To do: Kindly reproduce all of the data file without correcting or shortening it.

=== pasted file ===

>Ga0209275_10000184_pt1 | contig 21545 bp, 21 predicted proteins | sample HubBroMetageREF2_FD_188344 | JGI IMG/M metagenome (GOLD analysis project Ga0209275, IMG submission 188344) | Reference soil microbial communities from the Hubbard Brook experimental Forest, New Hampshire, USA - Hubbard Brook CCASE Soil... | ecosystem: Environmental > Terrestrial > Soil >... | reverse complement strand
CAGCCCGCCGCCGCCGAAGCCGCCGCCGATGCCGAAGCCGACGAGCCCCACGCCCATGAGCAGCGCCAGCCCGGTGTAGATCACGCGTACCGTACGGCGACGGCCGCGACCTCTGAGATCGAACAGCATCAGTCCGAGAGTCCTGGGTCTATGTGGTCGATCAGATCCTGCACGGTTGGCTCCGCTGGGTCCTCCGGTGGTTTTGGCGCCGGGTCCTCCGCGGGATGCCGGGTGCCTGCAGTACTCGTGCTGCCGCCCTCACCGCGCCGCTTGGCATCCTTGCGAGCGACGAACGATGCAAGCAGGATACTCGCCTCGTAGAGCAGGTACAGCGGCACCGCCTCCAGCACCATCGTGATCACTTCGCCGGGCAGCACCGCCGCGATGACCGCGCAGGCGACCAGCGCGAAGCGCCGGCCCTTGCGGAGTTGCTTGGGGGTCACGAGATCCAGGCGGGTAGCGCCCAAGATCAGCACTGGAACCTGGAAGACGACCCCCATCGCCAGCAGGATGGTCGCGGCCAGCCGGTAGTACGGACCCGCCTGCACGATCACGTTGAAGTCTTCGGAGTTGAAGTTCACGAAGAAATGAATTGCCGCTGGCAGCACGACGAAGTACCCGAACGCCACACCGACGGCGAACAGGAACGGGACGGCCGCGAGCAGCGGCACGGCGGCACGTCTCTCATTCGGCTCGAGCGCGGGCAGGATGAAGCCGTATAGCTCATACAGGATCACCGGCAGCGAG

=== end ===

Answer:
>Ga0209275_10000184_pt1 | contig 21545 bp, 21 predicted proteins | sample HubBroMetageREF2_FD_188344 | JGI IMG/M metagenome (GOLD analysis project Ga0209275, IMG submission 188344) | Reference soil microbial communities from the Hubbard Brook experimental Forest, New Hampshire, USA - Hubbard Brook CCASE Soil... | ecosystem: Environmental > Terrestrial > Soil >... | reverse complement strand
CAGCCCGCCGCCGCCGAAGCCGCCGCCGATGCCGAAGCCGACGAGCCCCACGCCCATGAGCAGCGCCAGCCCGGTGTAGATCACGCGTACCGTACGGCGACGGCCGCGACCTCTGAGATCGAACAGCATCAGTCCGAGAGTCCTGGGTCTATGTGGTCGATCAGATCCTGCACGGTTGGCTCCGCTGGGTCCTCCGGTGGTTTTGGCGCCGGGTCCTCCGCGGGATGCCGGGTGCCTGCAGTACTCGTGCTGCCGCCCTCACCGCGCCGCTTGGCATCCTTGCGAGCGACGAACGATGCAAGCAGGATACTCGCCTCGTAGAGCAGGTACAGCGGCACCGCCTCCAGCACCATCGTGATCACTTCGCCGGGCAGCACCGCCGCGATGACCGCGCAGGCGACCAGCGCGAAGCGCCGGCCCTTGCGGAGTTGCTTGGGGGTCACGAGATCCAGGCGGGTAGCGCCCAAGATCAGCACTGGAACCTGGAAGACGACCCCCATCGCCAGCAGGATGGTCGCGGCCAGCCGGTAGTACGGACCCGCCTGCACGATCACGTTGAAGTCTTCGGAGTTGAAGTTCACGAAGAAATGAATTGCCGCTGGCAGCACGACGAAGTACCCGAACGCCACACCGACGGCGAACAGGAACGGGACGGCCGCGAGCAGCGGCACGGCGGCACGTCTCTCATTCGGCTCGAGCGCGGGCAGGATGAAGCCGTATAGCTCATACAGGATCACCGGCAGCGAG